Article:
"Google Buses Pay $1 per stop, but it costs me $2 to ride MUNI": Logical fallacy explained
I defy anyone in San Francisco to attend any public event that in any way involves the forthcoming "Google Bus" Pilot Project without hearing at least one reference to the unfairly low fee that Google, et al, will be paying for using Muni bus stops.
The argument is usually framed along the lines of, “Why should it cost me $2 to ride Muni but it only costs Google $1 to stop there?”
I’m here to reassure you that this is one angry rhetorical question with a concrete and clear answer.
When the Pilot was first announced in January, much of the coverage accused Mayor Ed Lee of underselling a public asset, and Google of cynically attempting to buy itself a better public image at a bargain.
But the arrival at a $1 fee per stop had little or nothing to do with the Mayor or the employers who will be required to pay it.
Instead the culprit is California state law, specifically Propositions 218 (passed in 1996) and 26 (2010). Due to these voter initiatives, the MTA is only allowed to recover the cost of the program with the fees it collects.
Thus, the MTA is legally restricted from charging more and using that revenue to backfill the Muni budget, though Pilot Project manager Carli Paine of the MTA told me they’d love to be able to do so.
Interestingly, the $1 per stop figure is also flexible and must be adjusted so that revenues from the program meet the 100% cost recovery target. According to the project’s most recent budget spreadsheet, the rate is currently projected at $1.06 per stop and expected to increase to $1.10 per stop after the first 12 months of the program.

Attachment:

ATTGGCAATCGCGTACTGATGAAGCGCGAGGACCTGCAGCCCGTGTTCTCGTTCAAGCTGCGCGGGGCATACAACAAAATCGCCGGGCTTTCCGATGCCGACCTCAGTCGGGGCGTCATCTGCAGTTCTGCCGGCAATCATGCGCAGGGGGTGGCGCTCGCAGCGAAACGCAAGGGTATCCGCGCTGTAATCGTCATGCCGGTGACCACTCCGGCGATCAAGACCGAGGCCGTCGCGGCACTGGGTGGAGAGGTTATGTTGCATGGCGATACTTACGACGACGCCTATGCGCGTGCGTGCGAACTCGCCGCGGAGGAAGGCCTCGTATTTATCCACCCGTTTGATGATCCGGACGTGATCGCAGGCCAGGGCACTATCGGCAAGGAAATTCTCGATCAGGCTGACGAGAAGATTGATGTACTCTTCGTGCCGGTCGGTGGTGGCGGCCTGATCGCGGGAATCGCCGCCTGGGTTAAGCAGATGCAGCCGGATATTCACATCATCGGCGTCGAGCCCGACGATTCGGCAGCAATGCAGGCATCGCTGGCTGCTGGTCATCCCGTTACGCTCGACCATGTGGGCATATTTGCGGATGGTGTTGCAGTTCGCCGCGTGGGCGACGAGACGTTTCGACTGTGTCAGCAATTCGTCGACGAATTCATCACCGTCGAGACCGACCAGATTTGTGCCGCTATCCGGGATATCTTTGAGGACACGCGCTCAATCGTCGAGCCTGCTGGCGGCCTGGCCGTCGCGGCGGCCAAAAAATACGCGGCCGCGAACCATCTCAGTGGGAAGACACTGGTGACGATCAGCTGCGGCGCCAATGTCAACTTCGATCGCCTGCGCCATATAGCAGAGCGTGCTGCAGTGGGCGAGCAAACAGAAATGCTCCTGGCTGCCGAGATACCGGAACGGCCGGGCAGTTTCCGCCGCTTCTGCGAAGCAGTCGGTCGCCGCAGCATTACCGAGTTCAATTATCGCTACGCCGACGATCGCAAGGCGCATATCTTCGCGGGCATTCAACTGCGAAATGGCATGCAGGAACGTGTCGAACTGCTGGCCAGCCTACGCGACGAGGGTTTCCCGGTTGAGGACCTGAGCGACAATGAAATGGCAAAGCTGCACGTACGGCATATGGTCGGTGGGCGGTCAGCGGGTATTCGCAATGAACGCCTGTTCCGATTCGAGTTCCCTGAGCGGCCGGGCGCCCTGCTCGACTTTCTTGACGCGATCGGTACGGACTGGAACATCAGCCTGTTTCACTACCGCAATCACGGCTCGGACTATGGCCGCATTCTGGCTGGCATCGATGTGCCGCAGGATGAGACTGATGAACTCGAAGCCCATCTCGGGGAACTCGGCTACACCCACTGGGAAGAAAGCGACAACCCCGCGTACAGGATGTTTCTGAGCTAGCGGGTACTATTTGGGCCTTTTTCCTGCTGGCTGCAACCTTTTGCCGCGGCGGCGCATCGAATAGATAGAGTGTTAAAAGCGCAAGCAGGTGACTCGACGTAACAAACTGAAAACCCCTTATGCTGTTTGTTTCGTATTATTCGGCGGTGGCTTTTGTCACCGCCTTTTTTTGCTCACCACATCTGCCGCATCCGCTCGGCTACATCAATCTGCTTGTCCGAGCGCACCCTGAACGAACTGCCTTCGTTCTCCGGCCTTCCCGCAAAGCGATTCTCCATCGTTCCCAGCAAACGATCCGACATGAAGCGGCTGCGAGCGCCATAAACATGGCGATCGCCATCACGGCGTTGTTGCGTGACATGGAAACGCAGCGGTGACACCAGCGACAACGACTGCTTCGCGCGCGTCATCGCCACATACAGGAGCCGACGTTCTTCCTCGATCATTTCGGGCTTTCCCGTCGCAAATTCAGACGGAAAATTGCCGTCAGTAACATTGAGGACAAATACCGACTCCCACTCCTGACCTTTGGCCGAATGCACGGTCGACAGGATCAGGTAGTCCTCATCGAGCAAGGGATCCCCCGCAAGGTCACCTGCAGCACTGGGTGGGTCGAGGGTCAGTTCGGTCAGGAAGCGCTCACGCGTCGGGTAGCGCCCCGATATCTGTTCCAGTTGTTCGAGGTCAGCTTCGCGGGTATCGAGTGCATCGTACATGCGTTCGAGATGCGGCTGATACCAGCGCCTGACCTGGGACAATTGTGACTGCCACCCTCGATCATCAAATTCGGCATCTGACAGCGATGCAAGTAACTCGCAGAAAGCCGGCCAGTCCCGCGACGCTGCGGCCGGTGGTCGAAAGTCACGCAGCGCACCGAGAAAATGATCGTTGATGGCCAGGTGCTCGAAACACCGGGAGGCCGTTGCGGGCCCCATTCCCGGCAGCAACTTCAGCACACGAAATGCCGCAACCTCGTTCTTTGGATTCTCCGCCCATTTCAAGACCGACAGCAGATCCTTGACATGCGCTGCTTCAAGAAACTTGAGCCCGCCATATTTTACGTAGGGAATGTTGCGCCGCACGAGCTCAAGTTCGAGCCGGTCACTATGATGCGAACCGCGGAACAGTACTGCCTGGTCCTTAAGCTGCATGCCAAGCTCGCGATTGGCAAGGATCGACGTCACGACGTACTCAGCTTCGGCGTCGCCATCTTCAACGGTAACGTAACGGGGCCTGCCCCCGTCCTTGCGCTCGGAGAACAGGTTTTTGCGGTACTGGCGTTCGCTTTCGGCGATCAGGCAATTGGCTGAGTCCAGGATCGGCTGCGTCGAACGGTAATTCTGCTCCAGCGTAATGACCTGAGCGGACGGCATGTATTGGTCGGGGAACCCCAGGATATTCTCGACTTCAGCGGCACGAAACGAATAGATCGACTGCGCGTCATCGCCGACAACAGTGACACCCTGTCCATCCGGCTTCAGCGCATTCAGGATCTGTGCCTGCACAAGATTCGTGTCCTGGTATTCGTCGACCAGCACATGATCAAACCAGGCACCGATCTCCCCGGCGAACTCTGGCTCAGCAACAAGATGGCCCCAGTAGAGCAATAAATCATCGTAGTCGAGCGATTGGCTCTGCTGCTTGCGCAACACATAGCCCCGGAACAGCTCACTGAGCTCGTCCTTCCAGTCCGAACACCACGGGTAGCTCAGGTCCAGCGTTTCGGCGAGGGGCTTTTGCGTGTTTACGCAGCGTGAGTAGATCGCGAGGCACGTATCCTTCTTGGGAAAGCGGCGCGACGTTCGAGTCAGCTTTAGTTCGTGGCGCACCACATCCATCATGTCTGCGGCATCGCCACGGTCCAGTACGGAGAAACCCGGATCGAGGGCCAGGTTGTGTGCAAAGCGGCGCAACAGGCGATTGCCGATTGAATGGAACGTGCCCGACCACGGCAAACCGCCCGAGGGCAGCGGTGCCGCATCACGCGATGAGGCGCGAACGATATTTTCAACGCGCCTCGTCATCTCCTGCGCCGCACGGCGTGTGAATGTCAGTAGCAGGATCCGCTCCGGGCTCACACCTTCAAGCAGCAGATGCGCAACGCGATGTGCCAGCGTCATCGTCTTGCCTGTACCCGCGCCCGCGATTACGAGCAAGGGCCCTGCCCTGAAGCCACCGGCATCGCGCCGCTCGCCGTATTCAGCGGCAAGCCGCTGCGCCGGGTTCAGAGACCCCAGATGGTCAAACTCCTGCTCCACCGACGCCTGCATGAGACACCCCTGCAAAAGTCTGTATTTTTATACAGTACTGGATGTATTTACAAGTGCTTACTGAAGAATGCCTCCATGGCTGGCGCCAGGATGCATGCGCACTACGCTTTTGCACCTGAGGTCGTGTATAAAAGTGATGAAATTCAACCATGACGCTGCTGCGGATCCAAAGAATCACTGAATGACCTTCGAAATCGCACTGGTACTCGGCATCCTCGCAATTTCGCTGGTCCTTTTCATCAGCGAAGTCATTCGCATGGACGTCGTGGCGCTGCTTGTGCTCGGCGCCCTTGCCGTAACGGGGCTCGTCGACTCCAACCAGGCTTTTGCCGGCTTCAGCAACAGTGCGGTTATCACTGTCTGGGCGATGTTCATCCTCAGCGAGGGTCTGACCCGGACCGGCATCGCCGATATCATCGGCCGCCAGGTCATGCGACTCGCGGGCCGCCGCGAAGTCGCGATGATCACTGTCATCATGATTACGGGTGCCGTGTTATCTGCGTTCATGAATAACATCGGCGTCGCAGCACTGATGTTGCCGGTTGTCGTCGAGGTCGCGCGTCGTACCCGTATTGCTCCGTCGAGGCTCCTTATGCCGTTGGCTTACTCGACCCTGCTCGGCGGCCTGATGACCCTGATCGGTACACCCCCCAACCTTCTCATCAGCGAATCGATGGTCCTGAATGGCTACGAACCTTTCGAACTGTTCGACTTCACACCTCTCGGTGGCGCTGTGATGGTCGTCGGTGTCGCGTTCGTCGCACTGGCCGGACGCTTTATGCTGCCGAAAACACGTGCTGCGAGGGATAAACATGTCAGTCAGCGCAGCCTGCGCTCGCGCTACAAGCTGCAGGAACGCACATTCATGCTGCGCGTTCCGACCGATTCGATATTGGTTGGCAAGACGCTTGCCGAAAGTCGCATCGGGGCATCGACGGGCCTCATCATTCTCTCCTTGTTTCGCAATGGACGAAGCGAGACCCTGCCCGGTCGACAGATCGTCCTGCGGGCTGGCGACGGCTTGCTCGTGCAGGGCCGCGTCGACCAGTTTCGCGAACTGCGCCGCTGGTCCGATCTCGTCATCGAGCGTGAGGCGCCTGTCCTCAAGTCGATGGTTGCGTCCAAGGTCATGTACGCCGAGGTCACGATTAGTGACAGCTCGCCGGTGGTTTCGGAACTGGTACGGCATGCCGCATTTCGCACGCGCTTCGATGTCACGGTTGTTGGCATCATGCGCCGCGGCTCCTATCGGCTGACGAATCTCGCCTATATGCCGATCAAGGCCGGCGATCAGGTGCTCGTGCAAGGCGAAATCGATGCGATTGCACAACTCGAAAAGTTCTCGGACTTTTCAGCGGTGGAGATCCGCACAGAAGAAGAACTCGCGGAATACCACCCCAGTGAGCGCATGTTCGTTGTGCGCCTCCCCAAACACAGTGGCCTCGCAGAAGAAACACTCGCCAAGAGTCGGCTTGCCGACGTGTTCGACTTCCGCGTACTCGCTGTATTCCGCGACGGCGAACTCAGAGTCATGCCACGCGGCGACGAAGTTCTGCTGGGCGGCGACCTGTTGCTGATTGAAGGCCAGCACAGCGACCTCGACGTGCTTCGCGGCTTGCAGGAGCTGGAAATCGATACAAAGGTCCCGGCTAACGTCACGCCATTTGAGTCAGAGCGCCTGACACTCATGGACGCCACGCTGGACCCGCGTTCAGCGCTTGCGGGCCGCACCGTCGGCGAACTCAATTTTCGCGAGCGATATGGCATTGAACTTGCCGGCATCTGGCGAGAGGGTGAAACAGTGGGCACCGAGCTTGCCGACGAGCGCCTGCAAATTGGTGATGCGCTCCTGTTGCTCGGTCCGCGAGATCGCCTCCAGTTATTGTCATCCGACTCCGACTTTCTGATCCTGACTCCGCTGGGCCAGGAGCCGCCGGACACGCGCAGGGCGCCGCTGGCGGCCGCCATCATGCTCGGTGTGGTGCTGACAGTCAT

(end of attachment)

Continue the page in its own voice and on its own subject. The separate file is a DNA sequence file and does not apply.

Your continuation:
Overall costs for the 18 month Pilot are projected at $1,725,051. The costs are split pretty evenly between labor and non-labor costs. The bulk of the latter is for the placement of data collection devices on each shuttle and transmitting that data, set at $60 per each of 375 vehicles per month.
The $1.06 fee per stop, multiplied by 4,121 stops per day, for 260 weekdays in a year, is projected to meet the costs of the program without exceeding them, as the law requires.
The MTA has its hands bound by law, but there are some possible remedies available to those who continue to see this as a gross devaluation of a public asset.
Activists could attempt to initiate a ballot measure to pave the way for a special tax on shuttle operations. If such a measure passed, it would still need to pass in the state legislature. If these tax revenues were to be remitted directly to the MTA, any legislation would have to clear a two-thirds majority in both chambers of the California legislature. Alternatively, the tax revenues could go into the San Francisco general fund, and this would only require a simple majority in the legislature.
There is also a possibility for a nexus study of the impact of the shuttle program, which could assign additional fees to go to the MTA. Nexus studies are legally fraught and constrained, and it’s unclear who could initiate such a study, but this alternative would skirt the need for legislation.
Oh, and the companies involved could voluntarily agree to pay higher fees, which could be routed to the MTA and Muni. Enjoy your guffaw.
For the activist set who oppose the shuttles on principle, actions such as these may prove more productive than the imminent lawsuits which will seek to stop the program from going into effect, thereby allowing the shuttle operations to continue in their current, unregulated fashion.
[image adapted from wikimedia by Brad Jonas for Pando]